The machine’s value is equal in value to all of its discounted future cash flows, a key aspect of stock valuation. In one year, it produces $10, which is worth $9.09 to you today. A year after that, it produces another $10, which is only worth $8.26 to you today. And so forth. If the machine operates forever, it technically produces an infinite amount of cash, but it’s certainly not worth paying an infinite amount of money for, since you want a good rate of return on your current money.

## Summing up Future Cash Flows

If you sum up the next 25 years of discounted cash flows from this machine ($9.09 + $8.26 + $7.51…for 25 years), you get a value of $90.77. (The 25th year of $10 is only worth $0.92 to you today; the discounting makes the cash flows rather negligible over time).

Summing up the next 50 years of discounted cash flows from the machine reaches a value of $99.22. And for the next 75 years, you get a value of $99.92.

At this point, you should see that the answer is approaching $100, like a limit in calculus. A few decades was sufficient to show this.

If you want a 10% of return, and it can be proven that the machine works like it says it will, and that it will produce $10 per year forever with no maintenance costs, then it’s objective to say the machine is worth $100 to you. Buying it at that price would be appropriate, and you would meet your target rate of return. If you can buy the same machine for less than $100, even better! If it only sells for more than $100, you either have to reduce your expected rate of return on your money, or invest elsewhere.

## Building a Portfolio of Machines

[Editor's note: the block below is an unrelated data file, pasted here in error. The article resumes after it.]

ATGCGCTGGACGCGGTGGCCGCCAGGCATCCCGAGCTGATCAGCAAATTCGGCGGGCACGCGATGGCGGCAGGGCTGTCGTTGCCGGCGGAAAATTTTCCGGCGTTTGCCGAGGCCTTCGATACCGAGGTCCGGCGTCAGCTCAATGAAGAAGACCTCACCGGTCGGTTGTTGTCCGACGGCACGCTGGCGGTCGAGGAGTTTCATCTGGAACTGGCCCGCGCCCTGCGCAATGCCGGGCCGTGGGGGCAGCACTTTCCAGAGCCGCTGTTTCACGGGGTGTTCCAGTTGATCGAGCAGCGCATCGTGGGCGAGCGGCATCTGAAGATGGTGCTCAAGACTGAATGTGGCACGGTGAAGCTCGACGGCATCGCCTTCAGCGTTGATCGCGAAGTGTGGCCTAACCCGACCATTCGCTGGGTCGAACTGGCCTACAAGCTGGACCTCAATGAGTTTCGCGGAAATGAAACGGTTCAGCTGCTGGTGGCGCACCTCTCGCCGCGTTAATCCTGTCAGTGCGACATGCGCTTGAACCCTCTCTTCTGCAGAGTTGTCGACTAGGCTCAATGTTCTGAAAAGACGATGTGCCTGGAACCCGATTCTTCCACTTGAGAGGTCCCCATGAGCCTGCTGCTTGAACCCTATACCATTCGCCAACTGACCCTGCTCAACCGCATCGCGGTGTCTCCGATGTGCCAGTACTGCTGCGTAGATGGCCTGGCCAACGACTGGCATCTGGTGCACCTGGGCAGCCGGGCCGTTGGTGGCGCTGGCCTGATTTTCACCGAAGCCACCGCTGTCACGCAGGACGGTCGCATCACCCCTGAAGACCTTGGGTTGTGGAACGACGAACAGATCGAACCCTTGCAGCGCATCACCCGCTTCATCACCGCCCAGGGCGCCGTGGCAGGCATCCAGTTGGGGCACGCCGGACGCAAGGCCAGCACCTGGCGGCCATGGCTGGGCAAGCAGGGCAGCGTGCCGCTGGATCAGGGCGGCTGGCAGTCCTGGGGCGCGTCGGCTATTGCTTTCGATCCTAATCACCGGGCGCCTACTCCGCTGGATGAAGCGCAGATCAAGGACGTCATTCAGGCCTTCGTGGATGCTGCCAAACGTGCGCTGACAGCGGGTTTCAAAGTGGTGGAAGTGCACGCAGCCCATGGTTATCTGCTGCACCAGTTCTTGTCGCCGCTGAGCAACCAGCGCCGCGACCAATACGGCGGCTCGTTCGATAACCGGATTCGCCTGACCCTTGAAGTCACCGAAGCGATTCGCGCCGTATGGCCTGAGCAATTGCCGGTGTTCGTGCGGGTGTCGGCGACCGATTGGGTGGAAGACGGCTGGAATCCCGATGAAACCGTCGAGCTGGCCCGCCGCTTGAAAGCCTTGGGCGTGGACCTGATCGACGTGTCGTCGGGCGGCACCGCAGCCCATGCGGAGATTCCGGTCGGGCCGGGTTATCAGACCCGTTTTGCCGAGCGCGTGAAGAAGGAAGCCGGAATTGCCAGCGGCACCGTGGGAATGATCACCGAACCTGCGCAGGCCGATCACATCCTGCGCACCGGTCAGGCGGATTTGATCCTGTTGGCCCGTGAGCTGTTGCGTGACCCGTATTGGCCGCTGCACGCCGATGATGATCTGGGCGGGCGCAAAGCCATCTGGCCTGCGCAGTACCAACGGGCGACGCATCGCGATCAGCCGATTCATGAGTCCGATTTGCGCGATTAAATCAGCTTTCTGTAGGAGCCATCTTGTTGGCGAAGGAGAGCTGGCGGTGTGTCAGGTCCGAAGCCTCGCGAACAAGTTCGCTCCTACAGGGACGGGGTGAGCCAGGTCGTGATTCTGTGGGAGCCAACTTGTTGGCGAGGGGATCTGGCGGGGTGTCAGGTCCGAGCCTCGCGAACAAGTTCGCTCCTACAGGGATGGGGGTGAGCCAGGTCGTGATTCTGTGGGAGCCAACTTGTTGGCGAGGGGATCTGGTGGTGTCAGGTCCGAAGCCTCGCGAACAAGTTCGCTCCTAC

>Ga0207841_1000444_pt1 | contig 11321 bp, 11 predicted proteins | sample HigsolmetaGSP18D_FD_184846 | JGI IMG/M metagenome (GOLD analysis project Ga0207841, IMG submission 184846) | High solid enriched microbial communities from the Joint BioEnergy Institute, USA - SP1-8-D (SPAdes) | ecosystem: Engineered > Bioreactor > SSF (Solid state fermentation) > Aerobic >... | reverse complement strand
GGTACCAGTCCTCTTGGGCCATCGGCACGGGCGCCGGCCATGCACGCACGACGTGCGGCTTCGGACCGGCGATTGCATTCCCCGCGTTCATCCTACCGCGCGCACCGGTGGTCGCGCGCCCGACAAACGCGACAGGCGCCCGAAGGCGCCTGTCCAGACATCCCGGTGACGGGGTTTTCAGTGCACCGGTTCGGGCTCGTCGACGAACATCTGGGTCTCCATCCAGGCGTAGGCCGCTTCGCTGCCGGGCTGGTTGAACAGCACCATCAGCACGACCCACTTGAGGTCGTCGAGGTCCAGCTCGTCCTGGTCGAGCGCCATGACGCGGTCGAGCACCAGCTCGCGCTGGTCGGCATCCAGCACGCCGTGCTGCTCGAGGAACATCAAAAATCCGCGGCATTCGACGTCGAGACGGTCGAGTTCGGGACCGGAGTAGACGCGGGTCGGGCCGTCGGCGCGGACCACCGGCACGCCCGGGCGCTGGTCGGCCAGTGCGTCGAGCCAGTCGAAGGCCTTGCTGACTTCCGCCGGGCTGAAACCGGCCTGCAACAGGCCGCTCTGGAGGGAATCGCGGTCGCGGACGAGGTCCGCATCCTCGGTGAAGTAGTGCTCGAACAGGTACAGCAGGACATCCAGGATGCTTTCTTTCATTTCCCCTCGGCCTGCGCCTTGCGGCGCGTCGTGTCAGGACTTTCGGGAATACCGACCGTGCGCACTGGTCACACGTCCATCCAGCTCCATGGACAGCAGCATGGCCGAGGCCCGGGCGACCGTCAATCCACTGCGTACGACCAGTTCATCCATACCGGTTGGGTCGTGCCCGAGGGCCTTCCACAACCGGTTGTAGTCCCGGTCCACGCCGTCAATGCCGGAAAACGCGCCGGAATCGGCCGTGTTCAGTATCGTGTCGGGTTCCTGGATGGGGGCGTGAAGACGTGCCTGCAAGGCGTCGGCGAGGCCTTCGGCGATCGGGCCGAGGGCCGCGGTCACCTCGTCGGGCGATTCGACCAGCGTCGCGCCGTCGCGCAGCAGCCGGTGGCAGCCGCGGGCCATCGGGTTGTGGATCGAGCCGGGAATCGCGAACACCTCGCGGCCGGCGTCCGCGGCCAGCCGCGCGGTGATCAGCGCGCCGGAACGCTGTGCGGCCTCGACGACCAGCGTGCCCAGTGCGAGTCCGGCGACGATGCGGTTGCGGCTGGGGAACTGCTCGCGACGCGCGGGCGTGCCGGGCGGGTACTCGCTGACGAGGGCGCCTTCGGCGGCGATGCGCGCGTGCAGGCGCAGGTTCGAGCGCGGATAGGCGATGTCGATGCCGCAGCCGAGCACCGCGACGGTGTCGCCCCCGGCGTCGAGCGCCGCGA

Suppose you made it a hobby of buying such machines. Some machines produce $20 every year, others $100 every year. Some produce $10 the first year, then $11, then $12, and so on. Others have shrinking returns, perhaps $50 the first year, then $49, then $48, and so on. You could find people who are selling them, and inspect them to make sure they are legitimate and in good condition.

Then you could perform discounted cash flow analysis with a target rate of return in mind. You would buy the machines you can get for at your calculated fair price or less, essentially building yourself a portfolio of machines. You’d calculate the fair price of each one by summing up all future cash flows, and discounting them based on your target return. Each machine is worth a sum equal to the sum of all future discounted cash flows. The same is true for stocks.

It doesn’t matter whether the machine produces the same amount each year, a growing amount, or even a shrinking amount. You can add up all future cash flows, discount them to the current value of that money, sum those discounted cash flows up, and buy for an amount equal to or under that price. Of course, any growth in cash flows, or lack thereof, affects the value of the discounted cash flows and therefore the total value of the investment itself.